Cold Agglutinin Disease: Symptoms, Causes, Treatment

Understanding the Rare Form of Anemia

Cold agglutinin disease (CAD) is a rare type of autoimmune hemolytic anemia—an anemia that develops when your immune system attacks and destroys your red blood cells. The most common cause of AIHA is due to a warm autoantibody. This means that the antibody attaches to the red blood cell at warm (body) temperature. As the name suggests, CAD occurs secondary to a cold autoantibody, meaning that the antibody attaches when the red blood cell is exposed to colder temperatures, typically in the hands, feet, and nose. These antibodies cause your red blood cells to stick together, called agglutination. CAD occurs more commonly in females, particularly at older ages.

Woman reading dressed warmly
Diane Labombarbe / Creative RF / Getty Images


  • Fatigue or weakness
  • Shortness of breath, particularly with activity
  • Acrocyanosis: purple discoloration of the fingers, toes, nose, or ears. This discoloration disappears when the area is heated. This may be associated with pain. It should not be confused with Raynaud's phenomenon.
  • Rash: CAD may cause livedo reticularis, the development of a purple, lace-like rash. Sometimes this is called mottled skin.


  • Idiopathic: no cause is identified
  • Infection: The two most common causes are mycoplasma pneumonia (a respiratory infection) and Epstein-Barr Virus (EBV, the virus that causes mononucleosis). It can also be caused by other viral illnesses, such as cytomegalovirus (CMV), measles, mumps, or rubella. These cases of CAD are self-limited and typically resolve within one to three weeks.
  • Chronic lymphocytic leukemia
  • Lymphoma: cancer of the lymph nodes


If the anemia is mild, it may be discovered incidentally on complete blood count (CBC) drawn for other reasons. In addition to anemia, the CBC may also reveal macrocytosis, enlarged size of red blood cells. The red blood cells are not actually large, but when the red blood cells stick together, the machine reads it as one large red blood cell. A review of the peripheral blood smear (microscope slide of blood) can help determine if agglutinated (stuck together) cells are present. Similar to other hemolytic anemias, the reticulocyte count (immature red blood cell) is elevated as the bone marrow tries to replace the red blood cells that have been destroyed.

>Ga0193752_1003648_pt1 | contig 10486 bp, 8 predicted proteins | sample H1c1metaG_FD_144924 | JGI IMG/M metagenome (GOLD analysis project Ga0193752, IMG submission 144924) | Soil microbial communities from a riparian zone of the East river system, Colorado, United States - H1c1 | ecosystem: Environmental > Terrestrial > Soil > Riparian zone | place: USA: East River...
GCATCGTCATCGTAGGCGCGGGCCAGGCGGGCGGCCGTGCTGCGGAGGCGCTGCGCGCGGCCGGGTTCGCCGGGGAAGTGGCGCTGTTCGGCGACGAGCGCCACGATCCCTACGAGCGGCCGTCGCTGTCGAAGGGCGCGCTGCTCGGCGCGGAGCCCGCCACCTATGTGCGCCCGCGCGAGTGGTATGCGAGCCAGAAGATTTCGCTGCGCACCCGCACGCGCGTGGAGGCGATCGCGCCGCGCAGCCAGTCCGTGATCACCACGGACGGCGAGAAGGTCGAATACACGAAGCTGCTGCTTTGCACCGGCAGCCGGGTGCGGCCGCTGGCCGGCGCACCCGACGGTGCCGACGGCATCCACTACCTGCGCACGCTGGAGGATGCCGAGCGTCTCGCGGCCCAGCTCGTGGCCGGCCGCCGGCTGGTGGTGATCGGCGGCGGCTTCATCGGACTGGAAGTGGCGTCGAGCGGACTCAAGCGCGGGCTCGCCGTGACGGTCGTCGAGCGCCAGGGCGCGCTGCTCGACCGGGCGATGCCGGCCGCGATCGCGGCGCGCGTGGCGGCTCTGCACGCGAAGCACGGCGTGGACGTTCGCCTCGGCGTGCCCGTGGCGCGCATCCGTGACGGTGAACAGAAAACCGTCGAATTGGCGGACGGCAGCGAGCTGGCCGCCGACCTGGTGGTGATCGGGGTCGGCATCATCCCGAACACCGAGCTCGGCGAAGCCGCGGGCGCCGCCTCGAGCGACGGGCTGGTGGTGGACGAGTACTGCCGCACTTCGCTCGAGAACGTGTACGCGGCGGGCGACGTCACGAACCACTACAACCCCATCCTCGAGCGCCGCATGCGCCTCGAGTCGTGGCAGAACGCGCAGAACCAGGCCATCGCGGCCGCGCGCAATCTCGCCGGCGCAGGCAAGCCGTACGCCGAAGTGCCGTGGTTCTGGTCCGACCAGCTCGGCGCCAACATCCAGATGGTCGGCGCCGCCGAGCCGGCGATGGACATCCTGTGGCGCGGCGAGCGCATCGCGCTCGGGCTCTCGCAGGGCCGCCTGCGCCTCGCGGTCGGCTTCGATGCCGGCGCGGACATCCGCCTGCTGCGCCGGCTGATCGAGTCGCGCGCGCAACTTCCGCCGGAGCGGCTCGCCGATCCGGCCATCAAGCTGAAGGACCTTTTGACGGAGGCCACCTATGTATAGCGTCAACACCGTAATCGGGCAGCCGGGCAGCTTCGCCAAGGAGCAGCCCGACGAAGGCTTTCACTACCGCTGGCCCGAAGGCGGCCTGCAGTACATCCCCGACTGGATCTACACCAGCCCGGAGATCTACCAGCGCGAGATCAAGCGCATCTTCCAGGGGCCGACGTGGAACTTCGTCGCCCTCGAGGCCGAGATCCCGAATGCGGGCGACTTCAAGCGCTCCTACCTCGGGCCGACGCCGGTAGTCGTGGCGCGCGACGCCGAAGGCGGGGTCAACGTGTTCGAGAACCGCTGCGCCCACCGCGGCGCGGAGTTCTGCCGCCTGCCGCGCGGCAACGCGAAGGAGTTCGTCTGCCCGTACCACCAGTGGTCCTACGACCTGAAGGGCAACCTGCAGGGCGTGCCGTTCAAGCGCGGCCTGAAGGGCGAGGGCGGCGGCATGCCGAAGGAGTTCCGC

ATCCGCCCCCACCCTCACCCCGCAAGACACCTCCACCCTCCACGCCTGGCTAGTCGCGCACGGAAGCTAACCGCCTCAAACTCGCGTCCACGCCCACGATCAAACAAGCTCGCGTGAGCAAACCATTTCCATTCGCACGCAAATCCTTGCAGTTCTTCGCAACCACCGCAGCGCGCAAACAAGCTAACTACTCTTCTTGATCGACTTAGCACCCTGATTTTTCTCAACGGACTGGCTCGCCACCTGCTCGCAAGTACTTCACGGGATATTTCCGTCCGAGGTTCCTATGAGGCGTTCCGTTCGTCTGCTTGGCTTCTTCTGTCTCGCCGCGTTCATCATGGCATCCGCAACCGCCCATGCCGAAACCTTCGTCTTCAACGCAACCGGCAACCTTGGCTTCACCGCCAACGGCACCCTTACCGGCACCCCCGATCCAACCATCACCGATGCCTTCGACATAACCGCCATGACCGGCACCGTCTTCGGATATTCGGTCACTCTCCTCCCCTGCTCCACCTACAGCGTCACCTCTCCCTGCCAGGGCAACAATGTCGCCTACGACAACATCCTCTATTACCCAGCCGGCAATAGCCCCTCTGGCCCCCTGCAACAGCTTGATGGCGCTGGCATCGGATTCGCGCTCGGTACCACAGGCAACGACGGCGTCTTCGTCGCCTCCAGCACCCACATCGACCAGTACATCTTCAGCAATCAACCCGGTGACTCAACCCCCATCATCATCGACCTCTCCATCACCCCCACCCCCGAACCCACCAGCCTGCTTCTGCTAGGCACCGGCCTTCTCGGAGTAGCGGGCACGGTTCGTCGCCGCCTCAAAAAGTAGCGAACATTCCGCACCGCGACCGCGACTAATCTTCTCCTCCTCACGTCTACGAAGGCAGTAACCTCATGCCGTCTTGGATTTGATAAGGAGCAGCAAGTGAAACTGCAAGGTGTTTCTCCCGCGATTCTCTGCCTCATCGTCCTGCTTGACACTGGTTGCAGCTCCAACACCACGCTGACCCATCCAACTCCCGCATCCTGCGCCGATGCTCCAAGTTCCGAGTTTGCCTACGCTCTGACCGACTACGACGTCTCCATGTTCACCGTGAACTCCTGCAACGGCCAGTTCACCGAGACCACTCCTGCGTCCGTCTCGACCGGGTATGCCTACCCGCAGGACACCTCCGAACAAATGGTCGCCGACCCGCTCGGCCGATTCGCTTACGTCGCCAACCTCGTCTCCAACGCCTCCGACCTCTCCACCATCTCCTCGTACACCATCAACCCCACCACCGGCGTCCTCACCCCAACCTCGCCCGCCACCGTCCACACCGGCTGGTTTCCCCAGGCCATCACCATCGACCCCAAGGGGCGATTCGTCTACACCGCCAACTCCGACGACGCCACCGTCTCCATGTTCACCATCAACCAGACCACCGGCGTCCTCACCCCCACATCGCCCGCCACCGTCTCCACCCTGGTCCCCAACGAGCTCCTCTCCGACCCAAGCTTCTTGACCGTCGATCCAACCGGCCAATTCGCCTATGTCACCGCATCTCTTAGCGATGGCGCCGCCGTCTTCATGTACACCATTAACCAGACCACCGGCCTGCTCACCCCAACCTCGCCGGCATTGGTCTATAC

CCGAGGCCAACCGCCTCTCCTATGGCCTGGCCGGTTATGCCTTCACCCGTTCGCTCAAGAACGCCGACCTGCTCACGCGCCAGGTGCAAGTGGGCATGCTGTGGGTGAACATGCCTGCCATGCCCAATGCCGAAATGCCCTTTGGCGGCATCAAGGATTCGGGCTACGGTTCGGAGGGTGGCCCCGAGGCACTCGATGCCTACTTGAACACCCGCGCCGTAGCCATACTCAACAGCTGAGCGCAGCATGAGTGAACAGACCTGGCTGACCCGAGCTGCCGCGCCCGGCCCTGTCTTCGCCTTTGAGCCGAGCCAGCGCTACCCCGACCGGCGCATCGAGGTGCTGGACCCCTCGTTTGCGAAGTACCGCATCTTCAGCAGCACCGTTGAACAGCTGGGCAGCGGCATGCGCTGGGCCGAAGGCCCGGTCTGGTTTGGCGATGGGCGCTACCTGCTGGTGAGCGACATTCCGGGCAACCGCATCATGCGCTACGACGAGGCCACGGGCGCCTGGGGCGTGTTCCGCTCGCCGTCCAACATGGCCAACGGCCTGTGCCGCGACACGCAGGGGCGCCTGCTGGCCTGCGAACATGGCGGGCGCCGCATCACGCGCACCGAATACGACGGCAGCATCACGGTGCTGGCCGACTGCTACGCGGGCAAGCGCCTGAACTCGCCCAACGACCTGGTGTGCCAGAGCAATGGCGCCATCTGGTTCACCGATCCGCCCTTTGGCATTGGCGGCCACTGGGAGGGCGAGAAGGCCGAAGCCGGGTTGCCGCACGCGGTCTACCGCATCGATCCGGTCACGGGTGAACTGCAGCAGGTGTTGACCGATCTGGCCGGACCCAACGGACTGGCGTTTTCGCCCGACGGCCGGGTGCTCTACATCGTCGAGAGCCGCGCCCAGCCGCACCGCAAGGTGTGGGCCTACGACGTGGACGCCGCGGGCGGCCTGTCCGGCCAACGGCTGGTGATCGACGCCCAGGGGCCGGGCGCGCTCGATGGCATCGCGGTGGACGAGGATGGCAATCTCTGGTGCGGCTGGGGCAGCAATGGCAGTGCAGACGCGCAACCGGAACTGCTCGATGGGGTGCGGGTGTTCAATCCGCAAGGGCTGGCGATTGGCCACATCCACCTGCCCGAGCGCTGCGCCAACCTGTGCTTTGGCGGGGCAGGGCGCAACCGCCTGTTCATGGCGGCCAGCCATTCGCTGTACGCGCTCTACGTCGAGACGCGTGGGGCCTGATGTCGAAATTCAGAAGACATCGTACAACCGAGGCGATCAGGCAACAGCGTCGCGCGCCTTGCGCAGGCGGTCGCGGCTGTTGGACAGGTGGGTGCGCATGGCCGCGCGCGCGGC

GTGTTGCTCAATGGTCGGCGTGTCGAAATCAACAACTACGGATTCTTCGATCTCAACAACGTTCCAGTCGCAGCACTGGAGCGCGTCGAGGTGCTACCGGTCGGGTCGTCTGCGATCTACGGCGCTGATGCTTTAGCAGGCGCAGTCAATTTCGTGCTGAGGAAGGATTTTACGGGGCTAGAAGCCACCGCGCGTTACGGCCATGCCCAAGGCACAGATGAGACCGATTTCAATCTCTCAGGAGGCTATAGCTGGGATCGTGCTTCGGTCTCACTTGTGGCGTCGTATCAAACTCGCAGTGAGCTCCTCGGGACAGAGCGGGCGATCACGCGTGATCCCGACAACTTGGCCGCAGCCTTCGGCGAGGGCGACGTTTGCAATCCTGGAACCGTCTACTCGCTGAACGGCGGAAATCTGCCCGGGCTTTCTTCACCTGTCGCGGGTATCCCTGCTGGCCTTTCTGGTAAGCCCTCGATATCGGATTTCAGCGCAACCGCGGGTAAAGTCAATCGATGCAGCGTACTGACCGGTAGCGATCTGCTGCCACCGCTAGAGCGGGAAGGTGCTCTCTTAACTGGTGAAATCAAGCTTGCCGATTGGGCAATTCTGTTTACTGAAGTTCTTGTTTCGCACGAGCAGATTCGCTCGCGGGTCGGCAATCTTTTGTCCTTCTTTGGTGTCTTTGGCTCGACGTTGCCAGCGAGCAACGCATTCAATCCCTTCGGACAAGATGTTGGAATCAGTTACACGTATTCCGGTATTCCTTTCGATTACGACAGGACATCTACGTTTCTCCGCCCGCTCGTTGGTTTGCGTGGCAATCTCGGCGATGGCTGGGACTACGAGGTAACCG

Because CAD is an immune hemolytic anemia, the direct antiglobulin test (DAT, or direct Coomb's test) will be positive, indicating the presence of red blood cell antibodies. There is specialty testing to look for the presence of cold agglutinins to confirm the diagnosis.

Because the majority of CAD is secondary to another problem, additional testing may be sent to determine the cause, so that it may be treated appropriately.


If the anemia is mild, no specific treatment is needed. If your anemia is severe and/or you are symptomatic from the anemia (rapid heart rate, fatigue, dizziness) you will likely need a red blood cell transfusion. Because the blood transfusion does not eliminate the cold autoantibody, the transfusion needs to be given through a warmer, so that the antibody does not attach to the transfused red blood cells.

A very important part of treatment of CAD is avoidance of cold temperatures. This sounds simpler than it is in real life. This means people suffering with CAD often wear hats, gloves, and socks even in warm weather, as you may be exposed to cold rooms or environments. In addition to warm clothing, drinking cold liquids, or immersing body parts in cold water should be avoided.

Rituximab is an intravenous (IV) medication that helps to destroy the white blood cells that produce the antibodies against red blood cells, called B-cells. The hope is that when your B-cells regenerate, they will no longer make the antibody. This is typically used for patients with severe disease.

Medications like steroids and intravenous immunoglobulin (IVIG), which are used for other immune blood disorders are less effective in CAD. Splenectomy (surgical removal of the spleen) can be very effective treatment for warm autoimmune hemolytic anemia, but in CAD the majority of the red blood cell destruction occurs in the liver, making it ineffective.

Was this page helpful?